Debt is also becoming a significant problem for Brazil. The topline numbers look reasonable, with the country’s debt to GDP ratio still a fairly healthy looking 60 percent. But this masks real troubles; as the Financial Times recently noted, “Brazil’s high interest rates mean that if debt continues increasing at its current pace, the cost of servicing it would reach over 7 per cent of GDP by 2017 – the peak level for Greece during the eurozone crisis.”
That’s not all; Rousseff’s leadership problems extend beyond her mismanagement of the economy. Her Workers’ Party is also embroiled in a major corruption scandal involving Petrobras, Brazil’s state-run oil company – the largest company in the country. The company’s former chief executive has reportedly alleged that he accepted bribes on inflated contracts,–and passed a portion of the ill-gotten gains to the Workers’ Party. Moreover, “dozens of senior politicians received kickbacks from oil contracts as part of a scheme to buy votes,” reports the Guardian. While Rousseff was not personally implicated in the scandal, it rightly raised troubling questions about the integrity of the political party that she leads. It also called to mind a scandal that nearly brought down Lula’s presidency, when it was discovered in 2005 that a number of Congressional deputies had been bribed to vote a certain way on certain issues. That scandal led to dozens of convictions and resignations.
Vice President Biden and his entourage visited Brazil in mid-June to attend the USA versus Ghana World Cup game, a trip that also included meetings with both the president and vice president of Brazil.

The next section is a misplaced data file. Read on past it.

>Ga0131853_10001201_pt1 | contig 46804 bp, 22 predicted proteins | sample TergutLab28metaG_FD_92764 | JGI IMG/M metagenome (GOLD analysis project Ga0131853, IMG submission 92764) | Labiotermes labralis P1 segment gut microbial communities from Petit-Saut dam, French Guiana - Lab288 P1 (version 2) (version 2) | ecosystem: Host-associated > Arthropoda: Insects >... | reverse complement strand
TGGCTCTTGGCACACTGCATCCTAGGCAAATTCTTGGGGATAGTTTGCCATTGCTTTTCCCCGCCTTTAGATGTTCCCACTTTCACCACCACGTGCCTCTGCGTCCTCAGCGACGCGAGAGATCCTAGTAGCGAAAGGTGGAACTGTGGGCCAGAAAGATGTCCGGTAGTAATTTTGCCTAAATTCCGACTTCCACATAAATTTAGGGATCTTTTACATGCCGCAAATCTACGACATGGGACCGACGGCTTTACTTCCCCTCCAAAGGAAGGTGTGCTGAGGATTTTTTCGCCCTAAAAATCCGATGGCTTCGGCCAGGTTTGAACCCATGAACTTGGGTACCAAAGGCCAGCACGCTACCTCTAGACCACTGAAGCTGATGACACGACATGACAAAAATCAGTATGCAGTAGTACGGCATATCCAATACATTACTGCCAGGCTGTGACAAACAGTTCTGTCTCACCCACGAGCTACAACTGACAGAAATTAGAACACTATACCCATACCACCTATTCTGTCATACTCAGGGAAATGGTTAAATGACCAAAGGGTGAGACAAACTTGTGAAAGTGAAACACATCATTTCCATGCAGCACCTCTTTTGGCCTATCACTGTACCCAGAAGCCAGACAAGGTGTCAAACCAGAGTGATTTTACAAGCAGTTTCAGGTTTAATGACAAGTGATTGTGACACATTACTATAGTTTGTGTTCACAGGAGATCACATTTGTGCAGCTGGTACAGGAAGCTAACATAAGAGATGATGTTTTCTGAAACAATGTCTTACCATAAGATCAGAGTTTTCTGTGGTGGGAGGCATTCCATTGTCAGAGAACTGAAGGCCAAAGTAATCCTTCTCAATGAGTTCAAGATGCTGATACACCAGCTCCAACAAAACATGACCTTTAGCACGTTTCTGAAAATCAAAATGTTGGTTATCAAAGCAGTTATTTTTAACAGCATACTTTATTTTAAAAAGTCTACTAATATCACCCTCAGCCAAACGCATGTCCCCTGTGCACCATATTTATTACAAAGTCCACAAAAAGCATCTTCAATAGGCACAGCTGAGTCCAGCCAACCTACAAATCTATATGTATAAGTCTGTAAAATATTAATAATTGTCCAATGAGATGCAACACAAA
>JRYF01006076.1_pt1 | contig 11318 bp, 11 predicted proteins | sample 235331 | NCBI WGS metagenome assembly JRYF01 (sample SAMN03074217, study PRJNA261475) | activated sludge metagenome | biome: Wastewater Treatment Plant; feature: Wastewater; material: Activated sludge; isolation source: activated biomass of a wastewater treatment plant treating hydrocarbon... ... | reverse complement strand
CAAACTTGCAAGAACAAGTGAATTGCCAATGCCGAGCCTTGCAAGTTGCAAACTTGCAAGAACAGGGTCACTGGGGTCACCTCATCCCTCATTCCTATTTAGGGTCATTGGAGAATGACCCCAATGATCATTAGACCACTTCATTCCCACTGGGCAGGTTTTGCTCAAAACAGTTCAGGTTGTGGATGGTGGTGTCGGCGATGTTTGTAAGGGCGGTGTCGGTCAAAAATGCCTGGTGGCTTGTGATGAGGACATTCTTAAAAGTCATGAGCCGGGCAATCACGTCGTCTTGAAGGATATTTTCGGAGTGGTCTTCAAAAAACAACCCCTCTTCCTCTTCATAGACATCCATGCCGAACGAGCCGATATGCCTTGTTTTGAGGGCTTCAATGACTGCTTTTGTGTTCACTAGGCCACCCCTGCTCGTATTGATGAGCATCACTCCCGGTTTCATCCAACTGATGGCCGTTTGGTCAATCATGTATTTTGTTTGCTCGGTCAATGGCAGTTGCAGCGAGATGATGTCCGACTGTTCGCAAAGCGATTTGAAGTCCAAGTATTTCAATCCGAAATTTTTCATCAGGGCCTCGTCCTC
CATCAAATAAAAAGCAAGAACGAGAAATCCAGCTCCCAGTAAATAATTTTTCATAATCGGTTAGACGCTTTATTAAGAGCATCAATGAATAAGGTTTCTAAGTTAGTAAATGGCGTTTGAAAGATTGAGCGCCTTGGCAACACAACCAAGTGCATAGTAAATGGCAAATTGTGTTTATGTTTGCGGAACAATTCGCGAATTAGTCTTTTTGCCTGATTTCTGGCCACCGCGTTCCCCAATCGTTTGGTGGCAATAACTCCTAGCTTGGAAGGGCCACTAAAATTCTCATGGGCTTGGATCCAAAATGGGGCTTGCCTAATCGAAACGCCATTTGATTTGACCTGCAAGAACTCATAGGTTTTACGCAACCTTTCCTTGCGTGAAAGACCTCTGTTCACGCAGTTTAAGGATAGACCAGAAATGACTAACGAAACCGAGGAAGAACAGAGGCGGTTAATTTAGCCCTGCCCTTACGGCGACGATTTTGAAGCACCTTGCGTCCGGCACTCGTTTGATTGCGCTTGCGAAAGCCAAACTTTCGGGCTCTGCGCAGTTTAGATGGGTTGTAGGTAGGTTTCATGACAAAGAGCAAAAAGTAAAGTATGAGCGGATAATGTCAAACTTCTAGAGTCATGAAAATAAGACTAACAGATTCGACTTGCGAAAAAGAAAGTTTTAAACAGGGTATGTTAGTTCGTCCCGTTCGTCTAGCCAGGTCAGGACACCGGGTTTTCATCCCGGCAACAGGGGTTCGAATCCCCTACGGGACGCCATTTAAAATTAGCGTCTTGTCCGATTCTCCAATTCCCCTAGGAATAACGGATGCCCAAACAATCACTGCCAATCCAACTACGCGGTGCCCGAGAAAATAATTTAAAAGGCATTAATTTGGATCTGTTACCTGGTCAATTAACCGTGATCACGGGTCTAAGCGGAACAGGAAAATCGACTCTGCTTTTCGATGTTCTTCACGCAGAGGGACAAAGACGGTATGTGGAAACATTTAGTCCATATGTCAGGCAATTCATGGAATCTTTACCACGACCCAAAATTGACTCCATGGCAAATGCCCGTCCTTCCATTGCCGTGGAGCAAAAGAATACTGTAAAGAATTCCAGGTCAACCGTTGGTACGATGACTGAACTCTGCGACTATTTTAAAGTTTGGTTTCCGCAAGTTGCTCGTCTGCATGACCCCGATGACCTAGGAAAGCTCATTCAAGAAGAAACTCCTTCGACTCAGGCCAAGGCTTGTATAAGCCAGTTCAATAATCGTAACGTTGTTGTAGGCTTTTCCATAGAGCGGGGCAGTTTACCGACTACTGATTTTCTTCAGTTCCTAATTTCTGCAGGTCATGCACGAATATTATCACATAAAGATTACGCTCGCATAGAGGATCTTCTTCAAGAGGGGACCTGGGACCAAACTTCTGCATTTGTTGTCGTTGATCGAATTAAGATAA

When Brazilian president Dilma Rousseff canceled her October 23 White House state dinner, she created yet another foreign-policy embarrassment for the Obama administration. Rousseff’s visit, which was announced back in May, was supposed to be an opportunity for highlighting a new era of strategic cooperation between the Western Hemisphere’s two largest countries. It would have been the first state visit by a Brazilian leader since Bill Clinton hosted Fernando Henrique Cardoso in April 1995.
The State Department today announced a basketball exchange program with Brazil, according to a press release from the federal agency. The program is, at least in part, coordinated with the National Basketball Association (NBA).
Based on last week’s debate, both President Obama and Governor Romney believe that squeezing the Iranians economically is the best way—and perhaps the only way—to end their nuclear-weapons program without resorting to a military strike. Of course, nobody knows if sanctions will actually work. But if the United States is truly serious about crushing Iran’s economy, it must pursue a more aggressive strategy, and it must put more pressure on Iranian trading partners.